Philosophical Platonism: Plato and the Problems of Philosophy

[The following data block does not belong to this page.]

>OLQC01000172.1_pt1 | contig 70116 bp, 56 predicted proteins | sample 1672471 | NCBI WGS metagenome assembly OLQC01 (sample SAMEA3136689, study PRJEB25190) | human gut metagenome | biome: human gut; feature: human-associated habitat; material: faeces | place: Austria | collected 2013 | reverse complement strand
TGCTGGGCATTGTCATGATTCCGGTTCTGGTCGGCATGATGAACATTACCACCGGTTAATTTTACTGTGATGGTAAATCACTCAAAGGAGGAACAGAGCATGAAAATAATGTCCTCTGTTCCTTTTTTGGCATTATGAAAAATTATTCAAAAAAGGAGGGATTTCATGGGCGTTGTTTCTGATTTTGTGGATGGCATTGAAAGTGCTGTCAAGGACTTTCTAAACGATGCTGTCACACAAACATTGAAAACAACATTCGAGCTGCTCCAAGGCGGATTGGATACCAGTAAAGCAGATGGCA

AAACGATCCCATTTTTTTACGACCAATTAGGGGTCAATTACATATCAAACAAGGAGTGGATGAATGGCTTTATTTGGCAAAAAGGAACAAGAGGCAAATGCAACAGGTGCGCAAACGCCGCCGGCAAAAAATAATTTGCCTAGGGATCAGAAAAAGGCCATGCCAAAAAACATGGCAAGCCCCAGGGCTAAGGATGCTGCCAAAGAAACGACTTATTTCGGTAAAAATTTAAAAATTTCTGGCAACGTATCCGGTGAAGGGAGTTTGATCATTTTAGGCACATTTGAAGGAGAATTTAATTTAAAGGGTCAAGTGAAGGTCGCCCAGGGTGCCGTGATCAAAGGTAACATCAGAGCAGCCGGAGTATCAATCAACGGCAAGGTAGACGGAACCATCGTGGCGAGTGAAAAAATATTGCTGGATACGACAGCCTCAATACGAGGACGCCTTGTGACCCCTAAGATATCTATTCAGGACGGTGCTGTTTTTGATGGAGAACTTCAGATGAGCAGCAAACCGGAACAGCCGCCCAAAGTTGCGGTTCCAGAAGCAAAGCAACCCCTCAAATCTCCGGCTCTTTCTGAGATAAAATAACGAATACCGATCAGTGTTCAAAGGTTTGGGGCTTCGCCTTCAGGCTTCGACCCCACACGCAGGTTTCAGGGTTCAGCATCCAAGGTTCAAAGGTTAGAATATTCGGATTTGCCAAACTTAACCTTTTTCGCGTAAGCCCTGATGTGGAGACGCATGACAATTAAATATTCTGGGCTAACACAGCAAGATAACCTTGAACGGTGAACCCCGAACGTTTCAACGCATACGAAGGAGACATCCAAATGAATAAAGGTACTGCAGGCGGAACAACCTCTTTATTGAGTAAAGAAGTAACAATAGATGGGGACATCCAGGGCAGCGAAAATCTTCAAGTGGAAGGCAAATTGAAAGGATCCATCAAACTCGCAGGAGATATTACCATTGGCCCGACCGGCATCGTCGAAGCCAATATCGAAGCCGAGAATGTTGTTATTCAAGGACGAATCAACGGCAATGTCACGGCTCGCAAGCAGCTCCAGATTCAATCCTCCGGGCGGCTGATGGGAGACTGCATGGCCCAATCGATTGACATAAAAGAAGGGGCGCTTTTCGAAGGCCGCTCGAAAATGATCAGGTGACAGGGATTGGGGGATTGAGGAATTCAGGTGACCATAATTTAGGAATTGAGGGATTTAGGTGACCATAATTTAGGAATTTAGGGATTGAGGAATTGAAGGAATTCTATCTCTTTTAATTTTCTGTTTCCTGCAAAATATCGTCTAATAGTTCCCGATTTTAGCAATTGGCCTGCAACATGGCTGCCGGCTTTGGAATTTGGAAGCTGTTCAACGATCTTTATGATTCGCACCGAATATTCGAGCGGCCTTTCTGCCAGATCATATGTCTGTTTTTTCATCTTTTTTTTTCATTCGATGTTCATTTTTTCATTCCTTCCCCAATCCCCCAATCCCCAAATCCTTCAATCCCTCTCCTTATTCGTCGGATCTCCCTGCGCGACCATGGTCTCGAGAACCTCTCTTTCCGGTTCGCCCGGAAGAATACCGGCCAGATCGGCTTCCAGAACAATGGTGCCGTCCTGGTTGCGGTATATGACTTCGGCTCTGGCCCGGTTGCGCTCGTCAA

In this thesis, I seek to provide an account of the function of philosophical practice as it arose in Classical Greece with the work of Plato. In Chapter 1, I argue for the plausibility of engaging in metaphilosophical discourse as separate from philosophical discourse by establishing a distinction between various levels of philosophical problems. Chapter 2 focuses in greater depth on the nature of problems as normative grounds for philosophical practice. I demonstrate there that problems may serve as the centrepiece of a teleological explanation in virtue of the demands they make on systems, such as that in which philosophical practice is an item. From here, I need only identify which problems are germane to the genesis of philosophy and how these problems translate into norms that regulate philosophical practice. Chapter 3 concerns the former effort by examining the political context of Archaic and Classical period Greece and the responses to stasis that ultimately culminated in philosophy. In Chapter 4, I examine the latter effort, demonstrating through an interpretation of Plato's early dialogues, primarily the Apology, Crito, and Gorgias, that Plato was cognizant of the problems that I identified in Chapter 3. From there, I derive the central norms that Plato set out in response to those problems. This position is what I called Philosophical Platonism, but throughout the subsequent centuries, alternatives to Philosophical Platonism arose and ultimately overtook philosophical practice. I conclude in Chapter 5 with an examination of the process by which this occurred and an assessment of what we, far removed from these events, should take from it.